5. Alternative definitions of C 17
z = x + iy
w = a + ib
z + w
Figure 1.5. Addition of complex numbers.
to be the set of expressions of the form a + ib for real numbers a,b. We add and
multiply as expected, using the distributive law; then we set
i2
equal to -1. Thus
(15) (x + iy) + (a + ib) = (x + a) + i(y + b),
(16) (x + iy) * (a + ib) = xa + i(ya + xb) +
i2(yb)
= (xa - yb) + i(ya + xb).
Equations (15) and (16) give the same results as (12) and (13). While this new
approach is more elegant, it makes some readers feel uneasy. After all, we are
assuming the existence of an object, namely 0 + i1, whose square is -1. In the
first approach we never assume the existence of such a thing, but such a thing does
exist: the square of (0, 1) is (-1, 0), which is the additive inverse of (1, 0).
The reader will be on safe logical ground if he or she regards the above para-
graph as an abbreviation for the previous discussion. In the next section we will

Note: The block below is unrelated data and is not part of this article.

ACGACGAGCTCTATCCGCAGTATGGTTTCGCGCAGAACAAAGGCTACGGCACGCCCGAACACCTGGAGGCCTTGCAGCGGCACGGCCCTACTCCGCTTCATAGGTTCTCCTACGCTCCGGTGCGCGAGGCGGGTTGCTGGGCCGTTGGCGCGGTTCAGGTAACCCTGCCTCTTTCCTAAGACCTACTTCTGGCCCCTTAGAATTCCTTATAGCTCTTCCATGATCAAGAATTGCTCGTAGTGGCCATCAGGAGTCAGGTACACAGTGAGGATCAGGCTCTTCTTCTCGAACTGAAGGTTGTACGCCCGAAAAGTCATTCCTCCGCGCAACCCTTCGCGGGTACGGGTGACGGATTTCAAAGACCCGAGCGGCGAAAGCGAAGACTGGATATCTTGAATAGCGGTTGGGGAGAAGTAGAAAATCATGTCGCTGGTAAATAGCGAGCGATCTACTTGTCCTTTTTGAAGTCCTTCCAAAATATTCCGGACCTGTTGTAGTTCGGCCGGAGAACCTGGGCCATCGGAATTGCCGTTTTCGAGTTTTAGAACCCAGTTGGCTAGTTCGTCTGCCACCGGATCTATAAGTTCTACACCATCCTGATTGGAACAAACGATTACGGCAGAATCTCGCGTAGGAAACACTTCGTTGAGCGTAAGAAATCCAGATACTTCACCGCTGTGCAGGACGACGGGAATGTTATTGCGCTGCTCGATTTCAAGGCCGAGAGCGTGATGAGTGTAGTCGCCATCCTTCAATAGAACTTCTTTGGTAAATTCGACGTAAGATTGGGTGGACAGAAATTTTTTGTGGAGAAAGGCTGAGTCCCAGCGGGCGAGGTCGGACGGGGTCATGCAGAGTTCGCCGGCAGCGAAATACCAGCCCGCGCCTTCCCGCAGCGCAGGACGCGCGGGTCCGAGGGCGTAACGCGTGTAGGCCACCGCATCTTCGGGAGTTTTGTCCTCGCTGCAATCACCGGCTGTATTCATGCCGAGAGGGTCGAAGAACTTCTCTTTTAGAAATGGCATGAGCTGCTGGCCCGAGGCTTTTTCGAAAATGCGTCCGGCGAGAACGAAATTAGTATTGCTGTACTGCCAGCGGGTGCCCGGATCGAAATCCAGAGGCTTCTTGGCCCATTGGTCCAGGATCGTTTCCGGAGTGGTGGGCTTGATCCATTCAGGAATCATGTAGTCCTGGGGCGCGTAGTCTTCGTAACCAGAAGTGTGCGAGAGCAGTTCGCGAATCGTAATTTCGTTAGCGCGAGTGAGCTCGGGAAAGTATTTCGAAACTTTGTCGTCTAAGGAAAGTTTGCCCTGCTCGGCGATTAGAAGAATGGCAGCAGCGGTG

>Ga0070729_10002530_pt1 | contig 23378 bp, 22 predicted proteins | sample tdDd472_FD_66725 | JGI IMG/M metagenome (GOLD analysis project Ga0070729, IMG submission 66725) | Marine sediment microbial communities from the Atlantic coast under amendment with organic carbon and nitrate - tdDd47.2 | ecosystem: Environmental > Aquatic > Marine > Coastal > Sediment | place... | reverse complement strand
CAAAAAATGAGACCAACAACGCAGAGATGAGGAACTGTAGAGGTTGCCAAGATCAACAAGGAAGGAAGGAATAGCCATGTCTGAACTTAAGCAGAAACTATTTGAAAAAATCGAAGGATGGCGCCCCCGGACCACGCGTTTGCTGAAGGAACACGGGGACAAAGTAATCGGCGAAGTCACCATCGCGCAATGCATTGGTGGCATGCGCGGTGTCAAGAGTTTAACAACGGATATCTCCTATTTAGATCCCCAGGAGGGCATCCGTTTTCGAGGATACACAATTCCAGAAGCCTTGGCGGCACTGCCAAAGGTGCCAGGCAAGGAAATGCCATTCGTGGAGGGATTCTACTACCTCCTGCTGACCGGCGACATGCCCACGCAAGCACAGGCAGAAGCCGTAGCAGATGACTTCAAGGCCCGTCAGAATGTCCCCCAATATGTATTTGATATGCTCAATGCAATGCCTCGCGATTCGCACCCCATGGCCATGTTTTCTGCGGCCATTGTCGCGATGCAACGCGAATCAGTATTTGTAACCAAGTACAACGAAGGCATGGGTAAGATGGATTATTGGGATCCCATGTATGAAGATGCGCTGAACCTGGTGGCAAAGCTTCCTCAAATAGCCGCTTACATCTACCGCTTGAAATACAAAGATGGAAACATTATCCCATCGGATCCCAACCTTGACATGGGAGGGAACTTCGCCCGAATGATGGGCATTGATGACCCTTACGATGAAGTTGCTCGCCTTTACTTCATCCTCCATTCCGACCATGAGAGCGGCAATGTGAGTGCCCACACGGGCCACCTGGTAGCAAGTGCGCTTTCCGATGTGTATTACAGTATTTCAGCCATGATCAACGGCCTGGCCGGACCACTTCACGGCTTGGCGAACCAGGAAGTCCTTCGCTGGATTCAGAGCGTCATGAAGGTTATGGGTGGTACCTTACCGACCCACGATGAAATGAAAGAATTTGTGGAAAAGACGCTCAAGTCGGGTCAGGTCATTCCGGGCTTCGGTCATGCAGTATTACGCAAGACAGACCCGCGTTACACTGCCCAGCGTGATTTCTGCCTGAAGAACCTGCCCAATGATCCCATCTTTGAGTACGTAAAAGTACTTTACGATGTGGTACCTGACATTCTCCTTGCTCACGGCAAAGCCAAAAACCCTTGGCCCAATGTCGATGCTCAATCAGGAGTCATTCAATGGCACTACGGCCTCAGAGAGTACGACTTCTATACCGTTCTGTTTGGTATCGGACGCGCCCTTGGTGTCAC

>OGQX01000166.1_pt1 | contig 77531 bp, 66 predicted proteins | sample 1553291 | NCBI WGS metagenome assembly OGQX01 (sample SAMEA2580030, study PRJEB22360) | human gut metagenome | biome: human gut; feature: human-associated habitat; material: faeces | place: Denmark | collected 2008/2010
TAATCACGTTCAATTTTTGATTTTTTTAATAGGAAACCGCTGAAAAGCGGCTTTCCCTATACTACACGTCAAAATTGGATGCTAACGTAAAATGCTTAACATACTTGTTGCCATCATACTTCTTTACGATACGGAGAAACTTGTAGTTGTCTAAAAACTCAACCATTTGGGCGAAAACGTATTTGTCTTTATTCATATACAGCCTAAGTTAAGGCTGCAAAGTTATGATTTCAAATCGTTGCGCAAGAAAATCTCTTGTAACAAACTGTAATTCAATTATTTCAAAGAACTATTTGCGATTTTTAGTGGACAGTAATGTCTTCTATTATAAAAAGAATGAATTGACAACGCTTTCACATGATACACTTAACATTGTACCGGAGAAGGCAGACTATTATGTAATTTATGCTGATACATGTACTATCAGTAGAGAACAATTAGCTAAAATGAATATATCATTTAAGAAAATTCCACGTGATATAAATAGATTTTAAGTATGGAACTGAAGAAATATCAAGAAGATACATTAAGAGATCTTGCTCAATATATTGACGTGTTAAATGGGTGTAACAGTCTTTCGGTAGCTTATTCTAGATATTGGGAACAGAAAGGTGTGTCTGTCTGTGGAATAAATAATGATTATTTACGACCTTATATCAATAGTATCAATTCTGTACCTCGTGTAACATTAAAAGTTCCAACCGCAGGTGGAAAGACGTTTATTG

give two additional equivalent ways of defining C.
I
Exercise 1.23. Prove the distributive law for addition and multiplication, as
defined in (12) and (13). Do the same using (15) and (16). Compare.
The next lemma reveals a crucial difference between R and C.
Lemma 4.1. The complex numbers do not form an ordered field.
Proof. Assume that a positive subset P exists. By Lemma 3.1, each nonzero
square is in P. Since 12 = 1 and i2 = -1, both 1 and -1 are squares and hence
must be positive, contradicting 2) of Definition 3.1.
5. Alternative definitions of C
In this section we discuss alternative approaches to defining C. We use some
basic ideas from linear and abstract algebra that might be new to many students.
The primary purpose of this section is to assuage readers who find the rules (12)
and (13) unappealing but who find the rules (15) and (16) dubious, because we
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